Ultimately, urban social problems prompted government intervention in urban development. In 1858 Frederick Law Olmstead and Calvert Vaux pioneered public urban planning by offering their own solution to the problems of urban industrialization: New York City's Central Park. Olmstead believed that the growth of cities should be carefully planned to protect the public interest rather than guided solely by market forces. In the case of Central Park, he hoped that a public park accessible to all of a city's residents would exert a moral influence on the city by providing urbanites with a pastoral escape from the hectic city street. For the first 12 years of its existence, an independent board of commissioners devoted to preserving Olmstead's moral purpose oversaw the park's maintenance. In 1870, however, the political machine of "Boss" William M. Tweed replaced the board with the Department of Public Parks, bringing Central Park under the city's system of management through political patronage. This sort of management proved much more characteristic of early municipal urban development efforts than Olmstead's ideal of careful planning for the public good. Informal systems of political influence, bribery, and covert cooperation between businesses and city officials managed to organize a makeshift response to the increasing need for transportation, utilities, and other public services in a time of ballooning urban growth.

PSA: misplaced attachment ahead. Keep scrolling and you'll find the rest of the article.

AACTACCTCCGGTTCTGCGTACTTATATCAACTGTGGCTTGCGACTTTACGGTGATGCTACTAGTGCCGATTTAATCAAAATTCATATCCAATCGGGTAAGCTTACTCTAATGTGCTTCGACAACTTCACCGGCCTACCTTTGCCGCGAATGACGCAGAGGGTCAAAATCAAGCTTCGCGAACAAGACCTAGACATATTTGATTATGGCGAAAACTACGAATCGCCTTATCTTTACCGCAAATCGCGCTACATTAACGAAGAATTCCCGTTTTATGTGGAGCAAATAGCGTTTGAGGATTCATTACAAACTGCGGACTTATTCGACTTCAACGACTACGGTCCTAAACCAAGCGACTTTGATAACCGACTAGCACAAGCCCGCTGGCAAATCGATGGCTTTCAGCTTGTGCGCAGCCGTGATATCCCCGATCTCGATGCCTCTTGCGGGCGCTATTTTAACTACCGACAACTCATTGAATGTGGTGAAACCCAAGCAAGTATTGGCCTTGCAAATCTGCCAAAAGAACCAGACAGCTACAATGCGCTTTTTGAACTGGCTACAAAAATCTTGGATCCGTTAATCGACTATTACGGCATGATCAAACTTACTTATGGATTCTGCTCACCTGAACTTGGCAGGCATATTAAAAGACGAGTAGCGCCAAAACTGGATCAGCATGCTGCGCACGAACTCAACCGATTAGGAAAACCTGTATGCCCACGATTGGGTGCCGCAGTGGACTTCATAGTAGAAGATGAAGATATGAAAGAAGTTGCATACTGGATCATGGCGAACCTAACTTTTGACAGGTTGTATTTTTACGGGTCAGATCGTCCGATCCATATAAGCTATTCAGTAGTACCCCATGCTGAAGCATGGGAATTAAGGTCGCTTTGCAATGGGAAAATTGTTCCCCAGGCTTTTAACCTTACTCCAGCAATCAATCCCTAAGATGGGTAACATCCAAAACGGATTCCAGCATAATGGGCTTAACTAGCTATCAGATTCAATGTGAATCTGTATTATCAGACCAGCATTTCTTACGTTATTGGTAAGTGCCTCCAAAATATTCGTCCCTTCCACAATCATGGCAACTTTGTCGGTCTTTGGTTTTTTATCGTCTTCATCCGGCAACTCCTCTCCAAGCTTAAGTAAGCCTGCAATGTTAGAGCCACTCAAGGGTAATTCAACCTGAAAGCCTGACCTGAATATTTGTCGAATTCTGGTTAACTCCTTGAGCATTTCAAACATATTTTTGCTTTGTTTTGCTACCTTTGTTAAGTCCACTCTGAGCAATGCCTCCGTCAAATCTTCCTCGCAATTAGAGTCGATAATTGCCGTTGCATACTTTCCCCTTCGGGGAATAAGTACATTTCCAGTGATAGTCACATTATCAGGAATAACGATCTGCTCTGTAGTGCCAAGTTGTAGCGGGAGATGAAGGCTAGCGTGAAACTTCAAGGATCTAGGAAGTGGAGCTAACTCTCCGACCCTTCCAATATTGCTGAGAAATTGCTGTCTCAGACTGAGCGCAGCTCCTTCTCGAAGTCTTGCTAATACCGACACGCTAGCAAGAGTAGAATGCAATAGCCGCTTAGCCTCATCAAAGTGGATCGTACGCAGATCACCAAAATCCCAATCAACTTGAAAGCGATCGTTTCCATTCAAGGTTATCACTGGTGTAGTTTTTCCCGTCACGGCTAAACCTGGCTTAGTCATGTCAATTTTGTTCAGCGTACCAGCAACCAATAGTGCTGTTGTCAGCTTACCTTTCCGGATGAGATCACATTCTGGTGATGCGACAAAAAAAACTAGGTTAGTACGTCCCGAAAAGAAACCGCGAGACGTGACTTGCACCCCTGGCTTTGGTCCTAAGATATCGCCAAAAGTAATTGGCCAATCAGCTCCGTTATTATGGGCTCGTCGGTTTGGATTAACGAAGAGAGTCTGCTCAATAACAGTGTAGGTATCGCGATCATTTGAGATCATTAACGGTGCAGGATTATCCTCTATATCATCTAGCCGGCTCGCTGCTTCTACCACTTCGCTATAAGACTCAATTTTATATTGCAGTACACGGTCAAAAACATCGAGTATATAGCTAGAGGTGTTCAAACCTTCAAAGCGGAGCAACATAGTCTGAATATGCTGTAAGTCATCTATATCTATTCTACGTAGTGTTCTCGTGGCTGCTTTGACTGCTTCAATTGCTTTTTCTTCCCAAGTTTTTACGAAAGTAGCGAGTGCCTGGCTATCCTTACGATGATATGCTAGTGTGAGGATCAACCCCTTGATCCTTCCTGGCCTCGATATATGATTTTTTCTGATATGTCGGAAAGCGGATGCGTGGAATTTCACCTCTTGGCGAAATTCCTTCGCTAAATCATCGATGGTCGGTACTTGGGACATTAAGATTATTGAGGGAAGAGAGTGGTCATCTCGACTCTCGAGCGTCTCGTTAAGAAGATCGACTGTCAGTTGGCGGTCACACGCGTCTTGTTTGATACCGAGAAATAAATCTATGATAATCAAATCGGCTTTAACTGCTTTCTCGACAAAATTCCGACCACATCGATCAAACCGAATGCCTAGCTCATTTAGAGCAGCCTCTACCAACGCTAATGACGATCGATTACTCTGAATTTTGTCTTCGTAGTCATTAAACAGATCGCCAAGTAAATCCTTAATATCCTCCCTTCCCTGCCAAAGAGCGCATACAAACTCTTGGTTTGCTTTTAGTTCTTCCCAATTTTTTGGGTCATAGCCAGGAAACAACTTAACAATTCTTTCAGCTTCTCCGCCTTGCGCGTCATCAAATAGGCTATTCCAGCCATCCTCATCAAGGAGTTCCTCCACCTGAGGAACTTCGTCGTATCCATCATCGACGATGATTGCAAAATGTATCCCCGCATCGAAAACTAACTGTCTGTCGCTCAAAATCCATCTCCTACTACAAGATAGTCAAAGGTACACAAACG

Toward the end of the nineteenth century, municipal governments began to develop more systematic approaches to the management of community growth. Reform organizations such as the Tenement House Commission managed to move some cities toward more formal development policies, using fact-finding missions and statistical studies of tenement life to lobby for the municipal regulation of housing standards. These reformers achieved their most significant contributions to planning methods when they joined forces with the business sector. The increasing importance of scientific management techniques in industry gave rise to a distaste among industrialists for the informal planning procedures of political machines and attracted business leaders to the statistical methods of early social workers and sociologists. Some industrialists joined organizations like the League for Social Service to promote social reform through planning in the hope that improved planning and community development would improve the economic health of cities.
While reform-minded business leaders and business-minded reformers rarely advocated direct government intervention in community development, they did create model residential communities that set important patterns for future government planning by pioneering zoning and championing suburbanization. Corporations building company towns could give planners a centralized power unavailable to most city governments, and planners often used that power to experiment with zoning. Many reform groups advocated moderate-cost suburban housing as an escape from the city's ills. The New York City and Suburban Homes Company, a limited-dividend corporation formed for reform purposes, built the prototype suburban development of Homewood, believing that the privacy of a single-family dwelling removed from the urban environment would foster the individualistic values required for a successful capitalist economy. To insure this morally elevating privacy, the company created rudimentary zoning regulations that excluded saloons, factories, and multiple-family residences from the area.